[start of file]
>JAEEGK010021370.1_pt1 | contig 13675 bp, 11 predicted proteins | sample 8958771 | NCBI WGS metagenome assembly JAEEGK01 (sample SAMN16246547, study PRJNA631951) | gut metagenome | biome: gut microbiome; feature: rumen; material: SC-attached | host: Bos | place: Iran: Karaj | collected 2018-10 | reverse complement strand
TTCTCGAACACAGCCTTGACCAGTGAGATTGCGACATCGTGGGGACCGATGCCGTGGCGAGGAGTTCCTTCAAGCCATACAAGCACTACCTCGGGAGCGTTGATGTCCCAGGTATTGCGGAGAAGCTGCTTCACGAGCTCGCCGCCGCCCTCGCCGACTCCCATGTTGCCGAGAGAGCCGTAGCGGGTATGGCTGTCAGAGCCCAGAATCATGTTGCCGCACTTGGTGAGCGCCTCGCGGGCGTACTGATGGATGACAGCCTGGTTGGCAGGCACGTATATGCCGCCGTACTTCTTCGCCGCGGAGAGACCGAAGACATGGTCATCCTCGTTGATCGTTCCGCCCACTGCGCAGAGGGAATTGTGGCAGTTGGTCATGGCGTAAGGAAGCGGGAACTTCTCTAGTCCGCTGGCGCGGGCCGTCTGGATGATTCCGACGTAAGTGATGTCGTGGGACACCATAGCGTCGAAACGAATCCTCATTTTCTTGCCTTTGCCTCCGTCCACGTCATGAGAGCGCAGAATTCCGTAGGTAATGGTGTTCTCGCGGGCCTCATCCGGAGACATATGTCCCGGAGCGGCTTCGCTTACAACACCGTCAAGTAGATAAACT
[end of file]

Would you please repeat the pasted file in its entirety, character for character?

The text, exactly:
>JAEEGK010021370.1_pt1 | contig 13675 bp, 11 predicted proteins | sample 8958771 | NCBI WGS metagenome assembly JAEEGK01 (sample SAMN16246547, study PRJNA631951) | gut metagenome | biome: gut microbiome; feature: rumen; material: SC-attached | host: Bos | place: Iran: Karaj | collected 2018-10 | reverse complement strand
TTCTCGAACACAGCCTTGACCAGTGAGATTGCGACATCGTGGGGACCGATGCCGTGGCGAGGAGTTCCTTCAAGCCATACAAGCACTACCTCGGGAGCGTTGATGTCCCAGGTATTGCGGAGAAGCTGCTTCACGAGCTCGCCGCCGCCCTCGCCGACTCCCATGTTGCCGAGAGAGCCGTAGCGGGTATGGCTGTCAGAGCCCAGAATCATGTTGCCGCACTTGGTGAGCGCCTCGCGGGCGTACTGATGGATGACAGCCTGGTTGGCAGGCACGTATATGCCGCCGTACTTCTTCGCCGCGGAGAGACCGAAGACATGGTCATCCTCGTTGATCGTTCCGCCCACTGCGCAGAGGGAATTGTGGCAGTTGGTCATGGCGTAAGGAAGCGGGAACTTCTCTAGTCCGCTGGCGCGGGCCGTCTGGATGATTCCGACGTAAGTGATGTCGTGGGACACCATAGCGTCGAAACGAATCCTCATTTTCTTGCCTTTGCCTCCGTCCACGTCATGAGAGCGCAGAATTCCGTAGGTAATGGTGTTCTCGCGGGCCTCATCCGGAGACATATGTCCCGGAGCGGCTTCGCTTACAACACCGTCAAGTAGATAAACT